There is something ‘cool’ or futuristic about not having to pull out your wallet to pay. As the idea has gained mainstream acceptance more companies have started to put forward solutions.
It’s a longstanding concept at hotels that you can use your room key or room number as a payment method in the restaurants and bars. Disney’s MyMagic+ wearable strategy, first proposed in 2008, was rolled out in 2013 and is perhaps best known through the MagicBand, a wrist-worn RFID device that combines key, ticket, and payment system throughout the park, all personalized to your experience. Restaurant staff greet you by name when you arrive for your reservation; you don’t need to carry a wallet. It’s the epitome of seamless customer experience – rather like magic, in fact.
The Moscow Metro has rolled out dedicated rings and bracelets with embedded RFID, so riders can ‘pay and pass’ quickly and easily without taking out their wallets or phones. The more forward-looking among you (or perhaps more dystopian-minded) might see the inevitable path from this to implanted chips that let us pay with the wave of a hand.
Leaving aside the potentially troubling aspects of this – what does this mean from a customer experience standpoint? Is this really an improved, sustainable, differentiated customer experience, or is it just a gimmick? If these wearable methods become more widespread, will I need a different device for the metro, my gym, my supermarket loyalty card, and my doctor? How will it scale to a broader use – after all I only have so many fingers.
It is not the introduction of a ‘magic’ piece of wearable technology that makes the Disney implementation so compelling – it’s the understanding of the underlying interaction between service and customer. During a recent stay in the USA, a parking-lot ticket machine offered me the option of an SMS when I got close to the end of my paid-for time.
The warning was nice, so I didn’t risk getting a ticket, but it went one better: I could reply directly to the SMS and extend the parking time by 60 minutes, which made for a better, more flexible shopping experience. SMS is a far less flashy technology than a wearable RFID chip, but the specific implementation mattered less than the careful understanding of the customer need.
As cool as the concept is, wearables for non-contact payment don’t inherently add value.
Let’s take a look at the Moscow Metro again as an example for other major cities. Travelers – especially commuters – want to get to their destinations as quickly and as smoothly as possible. Contactless payments ease the friction of one part of the journey, but this could be addressed more simply, as it has been on the London Underground, with the implementation of standardized contactless payments, rather than investing in developing something bespoke with a shorter lifespan.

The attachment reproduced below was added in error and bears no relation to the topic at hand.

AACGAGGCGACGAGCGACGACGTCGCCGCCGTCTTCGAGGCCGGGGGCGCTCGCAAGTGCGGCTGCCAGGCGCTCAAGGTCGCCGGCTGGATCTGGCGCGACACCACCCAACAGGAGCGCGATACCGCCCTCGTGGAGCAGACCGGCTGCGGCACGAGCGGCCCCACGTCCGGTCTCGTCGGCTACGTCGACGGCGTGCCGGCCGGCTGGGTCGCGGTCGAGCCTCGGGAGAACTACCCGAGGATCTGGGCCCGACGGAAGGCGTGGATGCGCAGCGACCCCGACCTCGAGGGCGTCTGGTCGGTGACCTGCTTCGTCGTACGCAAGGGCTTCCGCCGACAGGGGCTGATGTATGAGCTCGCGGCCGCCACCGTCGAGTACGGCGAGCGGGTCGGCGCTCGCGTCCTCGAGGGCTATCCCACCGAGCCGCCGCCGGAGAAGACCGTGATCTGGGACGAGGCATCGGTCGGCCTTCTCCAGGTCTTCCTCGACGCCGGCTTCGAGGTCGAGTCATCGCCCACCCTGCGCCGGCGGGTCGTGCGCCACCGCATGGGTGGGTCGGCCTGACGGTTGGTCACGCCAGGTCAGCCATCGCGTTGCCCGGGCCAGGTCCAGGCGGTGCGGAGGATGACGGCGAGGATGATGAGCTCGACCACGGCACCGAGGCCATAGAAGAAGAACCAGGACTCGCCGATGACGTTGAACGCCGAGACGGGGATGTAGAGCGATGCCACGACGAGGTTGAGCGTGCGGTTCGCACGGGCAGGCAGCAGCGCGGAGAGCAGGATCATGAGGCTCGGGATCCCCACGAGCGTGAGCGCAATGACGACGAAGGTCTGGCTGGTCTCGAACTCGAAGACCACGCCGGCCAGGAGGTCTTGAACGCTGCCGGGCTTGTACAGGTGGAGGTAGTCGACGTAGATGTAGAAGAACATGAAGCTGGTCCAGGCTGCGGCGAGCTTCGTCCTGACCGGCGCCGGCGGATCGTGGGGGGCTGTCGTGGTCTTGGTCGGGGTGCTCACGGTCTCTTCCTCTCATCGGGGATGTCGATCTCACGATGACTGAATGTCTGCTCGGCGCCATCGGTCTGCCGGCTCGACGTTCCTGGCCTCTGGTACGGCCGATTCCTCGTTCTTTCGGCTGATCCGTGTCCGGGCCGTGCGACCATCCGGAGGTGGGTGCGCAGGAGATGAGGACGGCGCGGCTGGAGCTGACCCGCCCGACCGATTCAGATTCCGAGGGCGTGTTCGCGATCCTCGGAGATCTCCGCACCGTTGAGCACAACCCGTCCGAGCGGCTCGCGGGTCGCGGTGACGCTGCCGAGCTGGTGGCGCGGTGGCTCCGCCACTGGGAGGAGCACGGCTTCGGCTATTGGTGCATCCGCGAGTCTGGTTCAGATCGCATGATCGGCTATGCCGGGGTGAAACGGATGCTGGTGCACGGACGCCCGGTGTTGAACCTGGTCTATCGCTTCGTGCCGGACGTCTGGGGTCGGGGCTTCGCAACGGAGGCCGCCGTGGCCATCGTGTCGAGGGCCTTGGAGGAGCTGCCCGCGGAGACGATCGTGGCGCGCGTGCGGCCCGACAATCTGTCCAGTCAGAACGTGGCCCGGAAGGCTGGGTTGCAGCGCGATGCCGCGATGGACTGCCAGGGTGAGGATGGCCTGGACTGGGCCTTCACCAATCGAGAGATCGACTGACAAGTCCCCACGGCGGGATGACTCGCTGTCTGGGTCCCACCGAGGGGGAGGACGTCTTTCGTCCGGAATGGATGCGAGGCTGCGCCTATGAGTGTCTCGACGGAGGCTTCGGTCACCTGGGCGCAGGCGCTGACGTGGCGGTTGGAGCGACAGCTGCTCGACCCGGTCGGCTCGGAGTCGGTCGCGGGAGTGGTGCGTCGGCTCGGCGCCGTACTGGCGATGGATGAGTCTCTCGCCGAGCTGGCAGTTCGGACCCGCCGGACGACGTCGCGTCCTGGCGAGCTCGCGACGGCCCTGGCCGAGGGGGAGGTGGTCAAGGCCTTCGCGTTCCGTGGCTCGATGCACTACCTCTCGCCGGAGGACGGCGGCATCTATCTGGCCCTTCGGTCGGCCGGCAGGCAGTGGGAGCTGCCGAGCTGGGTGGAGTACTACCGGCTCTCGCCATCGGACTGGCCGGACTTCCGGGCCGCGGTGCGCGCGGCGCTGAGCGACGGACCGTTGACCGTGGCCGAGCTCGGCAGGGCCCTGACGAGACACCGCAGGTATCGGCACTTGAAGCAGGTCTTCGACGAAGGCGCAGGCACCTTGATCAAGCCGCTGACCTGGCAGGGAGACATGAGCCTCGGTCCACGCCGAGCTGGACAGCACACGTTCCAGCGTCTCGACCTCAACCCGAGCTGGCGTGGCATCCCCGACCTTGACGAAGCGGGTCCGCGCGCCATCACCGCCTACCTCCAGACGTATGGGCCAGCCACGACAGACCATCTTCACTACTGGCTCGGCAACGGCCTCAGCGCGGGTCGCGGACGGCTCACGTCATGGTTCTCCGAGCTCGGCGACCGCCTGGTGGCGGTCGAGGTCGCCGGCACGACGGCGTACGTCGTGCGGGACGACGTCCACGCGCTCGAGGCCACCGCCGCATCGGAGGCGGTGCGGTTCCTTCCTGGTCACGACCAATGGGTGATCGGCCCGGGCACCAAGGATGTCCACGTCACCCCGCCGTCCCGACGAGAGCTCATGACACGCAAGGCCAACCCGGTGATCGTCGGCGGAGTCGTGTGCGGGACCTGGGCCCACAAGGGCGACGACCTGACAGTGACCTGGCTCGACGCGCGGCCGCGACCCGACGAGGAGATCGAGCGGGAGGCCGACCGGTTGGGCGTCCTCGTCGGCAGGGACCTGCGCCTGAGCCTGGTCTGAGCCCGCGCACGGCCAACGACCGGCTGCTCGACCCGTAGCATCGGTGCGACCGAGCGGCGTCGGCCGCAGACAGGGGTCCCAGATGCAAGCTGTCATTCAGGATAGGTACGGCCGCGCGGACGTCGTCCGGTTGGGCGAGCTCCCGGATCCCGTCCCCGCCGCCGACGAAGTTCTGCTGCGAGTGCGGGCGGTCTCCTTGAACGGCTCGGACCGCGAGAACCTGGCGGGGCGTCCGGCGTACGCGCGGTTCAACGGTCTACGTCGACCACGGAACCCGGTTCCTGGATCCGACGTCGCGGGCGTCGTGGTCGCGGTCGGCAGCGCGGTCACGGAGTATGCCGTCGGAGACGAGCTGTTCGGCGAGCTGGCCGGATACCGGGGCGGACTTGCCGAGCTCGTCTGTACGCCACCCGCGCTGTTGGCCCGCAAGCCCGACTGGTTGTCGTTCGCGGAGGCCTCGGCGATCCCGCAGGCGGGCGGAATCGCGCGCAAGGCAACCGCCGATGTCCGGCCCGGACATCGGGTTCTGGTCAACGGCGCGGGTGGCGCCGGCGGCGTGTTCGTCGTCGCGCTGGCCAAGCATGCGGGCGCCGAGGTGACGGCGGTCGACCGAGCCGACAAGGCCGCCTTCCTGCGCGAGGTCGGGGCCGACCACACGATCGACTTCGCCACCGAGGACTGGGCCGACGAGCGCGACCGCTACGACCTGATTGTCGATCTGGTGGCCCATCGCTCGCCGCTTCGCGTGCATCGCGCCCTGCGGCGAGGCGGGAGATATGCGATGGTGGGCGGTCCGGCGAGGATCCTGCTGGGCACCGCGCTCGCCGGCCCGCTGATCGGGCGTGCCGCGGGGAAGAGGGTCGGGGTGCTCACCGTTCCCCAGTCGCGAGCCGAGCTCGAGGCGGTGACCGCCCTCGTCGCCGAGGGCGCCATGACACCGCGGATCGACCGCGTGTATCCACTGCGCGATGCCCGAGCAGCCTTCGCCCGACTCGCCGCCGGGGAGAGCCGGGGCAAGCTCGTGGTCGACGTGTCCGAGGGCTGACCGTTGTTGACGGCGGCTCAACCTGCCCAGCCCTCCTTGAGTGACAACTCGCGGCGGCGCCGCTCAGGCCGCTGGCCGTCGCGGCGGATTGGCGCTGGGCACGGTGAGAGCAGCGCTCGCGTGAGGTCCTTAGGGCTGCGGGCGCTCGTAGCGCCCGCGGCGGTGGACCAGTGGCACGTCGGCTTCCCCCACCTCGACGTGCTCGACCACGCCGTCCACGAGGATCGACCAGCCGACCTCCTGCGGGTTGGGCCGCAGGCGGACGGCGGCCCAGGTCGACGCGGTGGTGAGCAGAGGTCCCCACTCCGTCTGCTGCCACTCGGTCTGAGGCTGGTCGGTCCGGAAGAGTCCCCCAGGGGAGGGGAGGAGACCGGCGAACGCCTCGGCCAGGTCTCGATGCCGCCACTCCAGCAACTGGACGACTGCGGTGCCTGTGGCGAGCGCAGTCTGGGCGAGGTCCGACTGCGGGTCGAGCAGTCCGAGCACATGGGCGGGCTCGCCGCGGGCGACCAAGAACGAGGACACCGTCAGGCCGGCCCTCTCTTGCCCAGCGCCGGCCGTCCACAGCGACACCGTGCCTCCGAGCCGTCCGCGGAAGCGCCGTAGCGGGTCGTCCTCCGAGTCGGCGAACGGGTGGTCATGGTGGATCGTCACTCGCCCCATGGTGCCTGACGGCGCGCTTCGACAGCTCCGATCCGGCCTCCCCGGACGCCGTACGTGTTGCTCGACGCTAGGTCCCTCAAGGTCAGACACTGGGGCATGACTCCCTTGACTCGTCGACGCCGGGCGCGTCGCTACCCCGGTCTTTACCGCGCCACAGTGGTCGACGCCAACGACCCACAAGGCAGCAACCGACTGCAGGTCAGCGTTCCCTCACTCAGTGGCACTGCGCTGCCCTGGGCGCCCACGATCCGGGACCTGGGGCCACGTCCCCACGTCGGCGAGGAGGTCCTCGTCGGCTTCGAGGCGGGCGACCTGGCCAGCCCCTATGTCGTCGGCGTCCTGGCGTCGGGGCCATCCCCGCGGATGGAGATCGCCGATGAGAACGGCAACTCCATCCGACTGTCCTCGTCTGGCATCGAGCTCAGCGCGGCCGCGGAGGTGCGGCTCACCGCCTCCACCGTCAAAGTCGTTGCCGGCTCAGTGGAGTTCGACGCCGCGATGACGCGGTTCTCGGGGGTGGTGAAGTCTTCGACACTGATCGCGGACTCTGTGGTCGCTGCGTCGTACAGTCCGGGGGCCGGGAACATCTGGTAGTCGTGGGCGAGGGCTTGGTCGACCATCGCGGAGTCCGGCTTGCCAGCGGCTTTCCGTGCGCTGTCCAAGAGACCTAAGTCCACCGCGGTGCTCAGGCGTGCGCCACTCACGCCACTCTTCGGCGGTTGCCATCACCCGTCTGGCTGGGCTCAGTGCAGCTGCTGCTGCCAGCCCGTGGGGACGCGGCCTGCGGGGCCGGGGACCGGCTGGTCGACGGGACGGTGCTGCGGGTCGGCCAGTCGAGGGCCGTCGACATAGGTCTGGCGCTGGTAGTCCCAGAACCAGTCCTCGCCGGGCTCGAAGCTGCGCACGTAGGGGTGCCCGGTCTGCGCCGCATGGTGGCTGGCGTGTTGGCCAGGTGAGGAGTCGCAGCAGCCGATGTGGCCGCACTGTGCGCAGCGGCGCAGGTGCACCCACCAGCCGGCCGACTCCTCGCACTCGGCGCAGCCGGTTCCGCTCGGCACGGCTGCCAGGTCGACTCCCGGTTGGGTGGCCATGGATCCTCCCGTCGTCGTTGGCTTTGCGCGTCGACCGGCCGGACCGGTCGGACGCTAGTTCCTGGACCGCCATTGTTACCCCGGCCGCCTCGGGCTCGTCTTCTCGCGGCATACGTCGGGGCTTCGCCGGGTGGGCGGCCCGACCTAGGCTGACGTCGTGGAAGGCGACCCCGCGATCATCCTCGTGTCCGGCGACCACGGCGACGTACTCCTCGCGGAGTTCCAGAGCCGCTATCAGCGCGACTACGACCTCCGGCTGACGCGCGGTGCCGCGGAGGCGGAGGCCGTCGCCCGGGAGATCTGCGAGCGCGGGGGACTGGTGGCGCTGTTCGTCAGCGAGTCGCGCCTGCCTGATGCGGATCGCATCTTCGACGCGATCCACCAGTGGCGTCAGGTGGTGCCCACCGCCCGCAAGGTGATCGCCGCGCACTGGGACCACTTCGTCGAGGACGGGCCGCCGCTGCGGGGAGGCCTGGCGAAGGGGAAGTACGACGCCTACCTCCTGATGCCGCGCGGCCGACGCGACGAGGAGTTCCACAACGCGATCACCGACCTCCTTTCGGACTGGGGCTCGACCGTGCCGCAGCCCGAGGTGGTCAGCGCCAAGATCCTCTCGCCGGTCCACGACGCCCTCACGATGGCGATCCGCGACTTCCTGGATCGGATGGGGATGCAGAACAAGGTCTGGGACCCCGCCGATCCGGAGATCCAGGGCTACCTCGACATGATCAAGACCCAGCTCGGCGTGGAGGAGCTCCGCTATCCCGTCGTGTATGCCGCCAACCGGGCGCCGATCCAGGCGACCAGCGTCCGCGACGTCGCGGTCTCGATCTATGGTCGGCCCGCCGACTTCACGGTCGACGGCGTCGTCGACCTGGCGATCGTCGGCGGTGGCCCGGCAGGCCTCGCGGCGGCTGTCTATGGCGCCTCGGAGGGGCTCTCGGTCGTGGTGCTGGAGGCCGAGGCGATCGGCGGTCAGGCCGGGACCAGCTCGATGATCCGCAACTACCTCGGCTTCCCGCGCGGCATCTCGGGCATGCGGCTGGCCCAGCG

Instead, there are other aspects of the infrastructure that could be augmented to improve the customer experience. City planners have a space or capacity problem – more trains on the same route are sometimes impossible. Now imagine that a ‘predictive’ analysis could create a custom, personalized journey for each commuter, offering the fastest and most network-efficient route at that moment in time, based on aggregate data from all travelers currently in the network. If a train fails or if delays are to be expected from construction sites, then this information feeds into the system to help mitigate the resulting issues. City planners can better plan based on experience; service work can be done more efficiently.
To give you one final example: Last year, Amazon unveiled its concept grocery ‘Amazon Go’. It’s a store with no checkouts – you just take what you need and, when you’re done, walk out the door. It uses a combination of your phone, on-shelf sensors and cameras with deep-learning capabilities to track what you’re buying, and charging you accordingly when you leave. This has the potential to be a phenomenally smooth customer experience, and there’s not a wearable in sight. What Amazon is doing is understanding the customer need and building systems to get to that as directly and smoothly as possible.
This is why understanding the customer and their underlying needs are what matters most. A bad process is a bad process, whether that relies on wearables, charge cards or subway tokens. On a more positive note these implementations demonstrate that even inconspicuous, long established processes that have existed for more than 80 years – such as the Moscow Metro – are in favor of modernization.